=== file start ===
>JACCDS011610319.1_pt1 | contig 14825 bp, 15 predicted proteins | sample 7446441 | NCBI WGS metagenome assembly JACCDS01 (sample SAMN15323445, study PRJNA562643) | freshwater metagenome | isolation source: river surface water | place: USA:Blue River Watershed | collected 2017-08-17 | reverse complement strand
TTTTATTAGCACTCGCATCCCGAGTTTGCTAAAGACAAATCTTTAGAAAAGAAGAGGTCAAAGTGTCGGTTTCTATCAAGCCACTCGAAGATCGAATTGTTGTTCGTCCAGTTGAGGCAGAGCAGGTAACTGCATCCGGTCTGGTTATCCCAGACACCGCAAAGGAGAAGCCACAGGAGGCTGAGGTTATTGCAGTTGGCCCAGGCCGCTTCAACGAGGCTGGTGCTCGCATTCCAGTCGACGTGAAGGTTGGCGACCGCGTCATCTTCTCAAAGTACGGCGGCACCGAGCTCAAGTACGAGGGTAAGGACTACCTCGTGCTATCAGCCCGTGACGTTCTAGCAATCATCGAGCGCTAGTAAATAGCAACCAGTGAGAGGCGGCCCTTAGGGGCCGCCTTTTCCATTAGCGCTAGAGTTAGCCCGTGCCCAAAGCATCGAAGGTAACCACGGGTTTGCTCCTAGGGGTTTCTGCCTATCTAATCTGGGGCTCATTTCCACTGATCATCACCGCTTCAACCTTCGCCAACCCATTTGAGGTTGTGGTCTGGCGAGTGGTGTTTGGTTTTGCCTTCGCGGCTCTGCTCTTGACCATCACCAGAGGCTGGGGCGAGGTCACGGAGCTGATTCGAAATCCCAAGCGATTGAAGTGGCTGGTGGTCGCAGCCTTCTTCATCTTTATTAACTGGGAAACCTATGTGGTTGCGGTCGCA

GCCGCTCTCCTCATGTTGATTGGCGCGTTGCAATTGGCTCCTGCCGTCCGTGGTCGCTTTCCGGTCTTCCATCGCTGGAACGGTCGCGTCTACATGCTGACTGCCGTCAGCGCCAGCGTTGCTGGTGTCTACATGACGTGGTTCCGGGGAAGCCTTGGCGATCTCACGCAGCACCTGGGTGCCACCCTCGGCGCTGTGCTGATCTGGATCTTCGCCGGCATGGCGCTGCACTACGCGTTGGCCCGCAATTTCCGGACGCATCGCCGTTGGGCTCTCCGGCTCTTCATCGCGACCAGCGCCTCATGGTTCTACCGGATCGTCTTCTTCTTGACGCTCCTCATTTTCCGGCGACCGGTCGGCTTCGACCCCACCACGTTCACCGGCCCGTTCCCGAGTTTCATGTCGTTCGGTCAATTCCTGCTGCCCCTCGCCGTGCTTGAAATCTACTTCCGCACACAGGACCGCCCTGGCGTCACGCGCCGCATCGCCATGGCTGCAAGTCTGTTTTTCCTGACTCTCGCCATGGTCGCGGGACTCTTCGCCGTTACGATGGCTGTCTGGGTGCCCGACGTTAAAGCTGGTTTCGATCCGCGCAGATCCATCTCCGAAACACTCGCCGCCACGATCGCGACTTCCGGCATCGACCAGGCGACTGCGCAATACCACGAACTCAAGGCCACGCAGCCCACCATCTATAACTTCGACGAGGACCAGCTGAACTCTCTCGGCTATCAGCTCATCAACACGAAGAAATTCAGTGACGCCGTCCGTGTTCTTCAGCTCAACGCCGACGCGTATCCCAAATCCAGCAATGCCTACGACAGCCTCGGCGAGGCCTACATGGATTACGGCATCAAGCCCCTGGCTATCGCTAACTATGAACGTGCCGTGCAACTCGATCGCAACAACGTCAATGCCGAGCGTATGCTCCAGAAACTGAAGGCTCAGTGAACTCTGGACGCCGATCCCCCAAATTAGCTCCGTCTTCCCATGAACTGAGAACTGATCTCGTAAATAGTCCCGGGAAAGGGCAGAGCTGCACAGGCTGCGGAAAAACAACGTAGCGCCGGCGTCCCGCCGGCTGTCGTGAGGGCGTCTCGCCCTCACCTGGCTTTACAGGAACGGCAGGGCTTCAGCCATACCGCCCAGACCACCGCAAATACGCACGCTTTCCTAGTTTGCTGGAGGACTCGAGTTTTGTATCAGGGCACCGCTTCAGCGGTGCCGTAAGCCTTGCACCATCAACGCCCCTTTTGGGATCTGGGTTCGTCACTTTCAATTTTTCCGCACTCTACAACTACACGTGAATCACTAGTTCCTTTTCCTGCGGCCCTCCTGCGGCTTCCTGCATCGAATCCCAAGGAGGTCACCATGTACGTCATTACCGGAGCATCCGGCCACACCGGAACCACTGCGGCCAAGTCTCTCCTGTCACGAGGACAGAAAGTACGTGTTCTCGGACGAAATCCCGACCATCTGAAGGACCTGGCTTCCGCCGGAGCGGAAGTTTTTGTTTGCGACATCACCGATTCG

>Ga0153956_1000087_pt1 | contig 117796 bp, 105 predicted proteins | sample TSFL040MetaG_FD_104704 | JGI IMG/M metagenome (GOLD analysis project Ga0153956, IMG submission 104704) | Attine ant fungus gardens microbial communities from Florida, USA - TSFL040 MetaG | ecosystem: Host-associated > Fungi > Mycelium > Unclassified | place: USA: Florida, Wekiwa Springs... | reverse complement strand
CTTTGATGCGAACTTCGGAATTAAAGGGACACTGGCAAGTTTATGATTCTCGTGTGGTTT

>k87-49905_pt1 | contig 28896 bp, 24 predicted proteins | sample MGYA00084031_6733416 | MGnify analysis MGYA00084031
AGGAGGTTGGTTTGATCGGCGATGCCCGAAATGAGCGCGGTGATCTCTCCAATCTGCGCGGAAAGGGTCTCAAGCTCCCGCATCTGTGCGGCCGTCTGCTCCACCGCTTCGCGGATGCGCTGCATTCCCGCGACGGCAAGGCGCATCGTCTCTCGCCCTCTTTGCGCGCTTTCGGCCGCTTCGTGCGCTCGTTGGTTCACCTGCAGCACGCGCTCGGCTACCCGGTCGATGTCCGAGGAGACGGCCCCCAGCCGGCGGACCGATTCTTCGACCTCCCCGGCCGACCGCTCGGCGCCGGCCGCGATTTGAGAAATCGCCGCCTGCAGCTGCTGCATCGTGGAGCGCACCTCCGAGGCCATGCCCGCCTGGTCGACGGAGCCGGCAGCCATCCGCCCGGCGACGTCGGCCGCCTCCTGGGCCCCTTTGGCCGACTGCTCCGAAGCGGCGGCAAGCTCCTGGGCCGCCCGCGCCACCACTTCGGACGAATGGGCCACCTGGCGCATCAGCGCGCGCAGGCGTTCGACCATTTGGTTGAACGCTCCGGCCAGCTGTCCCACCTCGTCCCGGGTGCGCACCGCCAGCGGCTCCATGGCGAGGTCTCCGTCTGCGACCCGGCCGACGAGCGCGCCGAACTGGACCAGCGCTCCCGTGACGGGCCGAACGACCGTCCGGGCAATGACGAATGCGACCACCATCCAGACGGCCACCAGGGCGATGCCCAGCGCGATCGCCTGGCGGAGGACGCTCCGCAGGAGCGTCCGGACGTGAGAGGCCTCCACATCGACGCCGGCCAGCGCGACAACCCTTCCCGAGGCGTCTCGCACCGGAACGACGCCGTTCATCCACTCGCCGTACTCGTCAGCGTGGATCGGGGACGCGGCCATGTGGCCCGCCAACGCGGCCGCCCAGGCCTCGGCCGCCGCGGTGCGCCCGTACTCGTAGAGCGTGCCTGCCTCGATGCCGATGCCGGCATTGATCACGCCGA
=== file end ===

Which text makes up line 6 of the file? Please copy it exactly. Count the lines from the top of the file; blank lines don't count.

>k87-49905_pt1 | contig 28896 bp, 24 predicted proteins | sample MGYA00084031_6733416 | MGnify analysis MGYA00084031